Incumbent Jason M. McCarthy said he deserves to be re-elected to the Buffalo Board of Education because he’s proven himself.
Since joining the board in 2010, he’s championed the district’s new health and wellness policy, which will lead to broad changes such as more nutritious food offerings in schools and mandatory recess and more physical education time starting this fall.
“I feel like I still have work to do,” said McCarthy, who has a young child attending School 81.
McCarthy, 38, has worked as a restaurant and bar manager for nearly 10 years and is employed by Hutch’s restaurant. He also worked as a mortgage loan officer with HSBC from 2001 to 2005. He’s a product of Catholic schools and graduated from the University at Buffalo in 2000.
McCarthy said he first got involved with public service when he worked to establish the region’s first off-leash dog park, the Barkyard, in LaSalle Park in 2007.
When he had his first child, he said, he couldn’t afford to send her to private school, so he became invested in improving the city schools. He successfully ran for the North District seat three years ago.
He counts among his top accomplishments his leading work in shaping the district’s new health and wellness policy, the Riverside High School program that will enable students to gain personal trainer certification, and the use of school construction money to train all coaches and physical education teachers in the use of gym equipment at all new schools.
Students are eating more healthfully this year, compared with last, with more whole grain and fresh fruit served every day, he said. The head of food service once told him these changes couldn’t be made until 2015, he said, but he demanded the timetable be pushed up.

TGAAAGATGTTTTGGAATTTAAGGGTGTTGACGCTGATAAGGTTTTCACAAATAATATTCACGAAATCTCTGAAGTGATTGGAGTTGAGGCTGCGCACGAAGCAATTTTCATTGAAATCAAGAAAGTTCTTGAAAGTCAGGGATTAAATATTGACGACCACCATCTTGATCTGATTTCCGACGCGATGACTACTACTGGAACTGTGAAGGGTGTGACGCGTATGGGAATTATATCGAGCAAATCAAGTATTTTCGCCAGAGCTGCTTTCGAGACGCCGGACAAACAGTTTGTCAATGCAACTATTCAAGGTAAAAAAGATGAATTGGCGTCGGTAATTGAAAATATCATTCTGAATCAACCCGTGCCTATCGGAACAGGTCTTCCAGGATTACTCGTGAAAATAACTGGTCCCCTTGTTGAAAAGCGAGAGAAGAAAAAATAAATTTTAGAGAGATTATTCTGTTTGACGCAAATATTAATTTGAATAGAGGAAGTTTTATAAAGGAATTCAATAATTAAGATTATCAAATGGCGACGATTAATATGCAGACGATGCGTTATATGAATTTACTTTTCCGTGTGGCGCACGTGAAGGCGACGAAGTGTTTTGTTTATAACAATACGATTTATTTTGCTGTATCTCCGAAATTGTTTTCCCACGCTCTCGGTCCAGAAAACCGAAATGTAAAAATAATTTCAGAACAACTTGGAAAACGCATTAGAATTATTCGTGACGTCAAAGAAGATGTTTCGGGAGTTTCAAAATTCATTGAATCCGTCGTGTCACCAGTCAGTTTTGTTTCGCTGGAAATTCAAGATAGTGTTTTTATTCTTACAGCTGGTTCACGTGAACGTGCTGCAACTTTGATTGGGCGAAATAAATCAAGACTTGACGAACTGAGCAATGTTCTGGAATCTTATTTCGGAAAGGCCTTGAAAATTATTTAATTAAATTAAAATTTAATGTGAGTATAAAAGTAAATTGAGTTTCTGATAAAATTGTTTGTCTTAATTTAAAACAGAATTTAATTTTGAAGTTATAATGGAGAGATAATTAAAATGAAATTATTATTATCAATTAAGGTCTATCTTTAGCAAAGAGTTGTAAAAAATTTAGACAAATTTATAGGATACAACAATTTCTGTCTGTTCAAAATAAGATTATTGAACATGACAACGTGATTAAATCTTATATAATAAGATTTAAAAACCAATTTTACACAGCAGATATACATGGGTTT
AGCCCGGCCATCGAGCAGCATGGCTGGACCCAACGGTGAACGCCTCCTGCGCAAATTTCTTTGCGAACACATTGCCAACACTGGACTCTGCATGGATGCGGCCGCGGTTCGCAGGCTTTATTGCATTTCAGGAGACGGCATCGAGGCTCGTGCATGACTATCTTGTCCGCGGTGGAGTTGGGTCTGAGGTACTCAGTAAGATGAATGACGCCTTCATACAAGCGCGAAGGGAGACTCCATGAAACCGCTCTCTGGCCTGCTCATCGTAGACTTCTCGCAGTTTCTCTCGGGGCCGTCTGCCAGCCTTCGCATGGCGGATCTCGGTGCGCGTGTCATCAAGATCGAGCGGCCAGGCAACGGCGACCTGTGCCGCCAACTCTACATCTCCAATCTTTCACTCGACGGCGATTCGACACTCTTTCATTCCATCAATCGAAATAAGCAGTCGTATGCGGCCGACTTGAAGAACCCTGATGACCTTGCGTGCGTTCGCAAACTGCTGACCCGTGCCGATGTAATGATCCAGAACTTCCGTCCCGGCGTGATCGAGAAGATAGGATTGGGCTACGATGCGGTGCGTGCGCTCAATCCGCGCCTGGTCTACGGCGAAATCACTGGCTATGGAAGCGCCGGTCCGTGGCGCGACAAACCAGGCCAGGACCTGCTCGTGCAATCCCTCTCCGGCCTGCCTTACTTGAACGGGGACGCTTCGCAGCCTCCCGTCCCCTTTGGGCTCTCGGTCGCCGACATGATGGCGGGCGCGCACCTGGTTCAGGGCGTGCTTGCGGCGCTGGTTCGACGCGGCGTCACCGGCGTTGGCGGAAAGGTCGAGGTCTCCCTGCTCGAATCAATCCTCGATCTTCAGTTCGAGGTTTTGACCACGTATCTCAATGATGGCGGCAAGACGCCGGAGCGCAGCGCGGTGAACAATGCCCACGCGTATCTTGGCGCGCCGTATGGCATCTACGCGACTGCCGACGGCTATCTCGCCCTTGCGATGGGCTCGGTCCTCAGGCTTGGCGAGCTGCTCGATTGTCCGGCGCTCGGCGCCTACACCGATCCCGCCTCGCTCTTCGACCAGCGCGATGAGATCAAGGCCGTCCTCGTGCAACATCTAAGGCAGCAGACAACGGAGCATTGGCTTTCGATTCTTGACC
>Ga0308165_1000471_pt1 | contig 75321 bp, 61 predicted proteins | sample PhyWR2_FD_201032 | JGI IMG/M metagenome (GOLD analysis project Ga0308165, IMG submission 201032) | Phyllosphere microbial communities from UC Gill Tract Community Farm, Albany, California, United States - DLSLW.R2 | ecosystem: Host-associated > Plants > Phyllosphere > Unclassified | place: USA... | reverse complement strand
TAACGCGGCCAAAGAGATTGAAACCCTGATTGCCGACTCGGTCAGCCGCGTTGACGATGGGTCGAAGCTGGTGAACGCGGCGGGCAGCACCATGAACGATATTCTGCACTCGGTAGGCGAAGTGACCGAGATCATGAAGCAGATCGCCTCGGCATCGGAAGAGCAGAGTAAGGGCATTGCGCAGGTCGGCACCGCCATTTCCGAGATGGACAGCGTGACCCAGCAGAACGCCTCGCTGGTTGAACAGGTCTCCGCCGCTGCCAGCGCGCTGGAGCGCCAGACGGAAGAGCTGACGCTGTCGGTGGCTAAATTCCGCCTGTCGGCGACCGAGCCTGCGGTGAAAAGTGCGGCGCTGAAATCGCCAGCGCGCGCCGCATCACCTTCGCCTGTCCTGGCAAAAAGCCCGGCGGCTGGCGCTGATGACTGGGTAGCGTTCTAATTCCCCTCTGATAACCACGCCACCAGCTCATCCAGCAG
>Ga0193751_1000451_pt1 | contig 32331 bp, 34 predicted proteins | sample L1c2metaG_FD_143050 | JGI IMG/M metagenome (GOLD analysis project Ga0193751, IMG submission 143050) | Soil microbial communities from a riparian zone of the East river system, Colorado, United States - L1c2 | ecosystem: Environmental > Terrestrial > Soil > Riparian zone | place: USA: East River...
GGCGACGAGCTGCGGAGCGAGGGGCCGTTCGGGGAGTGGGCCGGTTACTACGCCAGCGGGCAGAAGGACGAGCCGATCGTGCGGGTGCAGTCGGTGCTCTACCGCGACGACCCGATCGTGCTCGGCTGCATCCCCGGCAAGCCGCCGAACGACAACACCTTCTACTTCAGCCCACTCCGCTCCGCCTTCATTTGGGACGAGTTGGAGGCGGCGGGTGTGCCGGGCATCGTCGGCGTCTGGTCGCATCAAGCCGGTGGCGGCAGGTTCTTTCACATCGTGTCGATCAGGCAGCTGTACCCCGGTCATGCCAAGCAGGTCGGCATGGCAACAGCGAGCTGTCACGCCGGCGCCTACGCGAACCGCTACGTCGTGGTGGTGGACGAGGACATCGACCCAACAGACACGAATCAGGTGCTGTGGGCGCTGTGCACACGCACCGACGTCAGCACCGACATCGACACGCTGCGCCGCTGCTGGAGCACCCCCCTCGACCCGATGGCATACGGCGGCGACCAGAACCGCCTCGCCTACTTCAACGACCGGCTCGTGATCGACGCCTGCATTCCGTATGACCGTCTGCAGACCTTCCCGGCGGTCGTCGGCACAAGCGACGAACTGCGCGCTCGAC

“It all comes down to health,” McCarthy said. “Nobody was looking at it until I came on the board.”
Looking ahead, he said, he plans to push a transition back to neighborhood schools, with 40 percent of all student seats at schools reserved for neighborhood children and school choice preserved at the high school level.
He also wants to see the reorganization of the district’s “horrible” and unwelcoming central registration process, which makes it cumbersome to get children registered for school.
McCarthy said he’s also focused on expanding vocational and career technical education, and he pointed to the urgent need to improve enrollment in those areas to boost graduation rates.
“We just spent $1 million on a new greenhouse at McKinley High School, and we have 11 kids in the [horticulture] program – 11 kids,” he said. “We should have 100 kids in that program and going on to open landscape businesses.”
On other issues, McCarthy said he believes teachers should be required to live in the city, and he supports an increase in the number of charter schools. He said it’s too early to say whether Superintendent Pamela Brown is moving the district in the right direction and declined to answer whether city taxpayers should contribute more money to district schools.
McCarthy has proven an excellent fundraiser, which will make him a serious contender for re-election. He said he’s already raised more than $20,000 as part of his campaign, which is a significant sum for a board race. He won his three-way race in 2010 with 323 votes.
“People seem to have faith in me,” he said.
He enjoys considerable financial support from the business community and is connected with key political players and elected officials – both Republican and Democrat – assisting him in his campaign. He said the city’s Republican Party leaders offered to carry his petitions, but he declined.
News staff reporter Mary Pasciak contributed to this story. email: firstname.lastname@example.org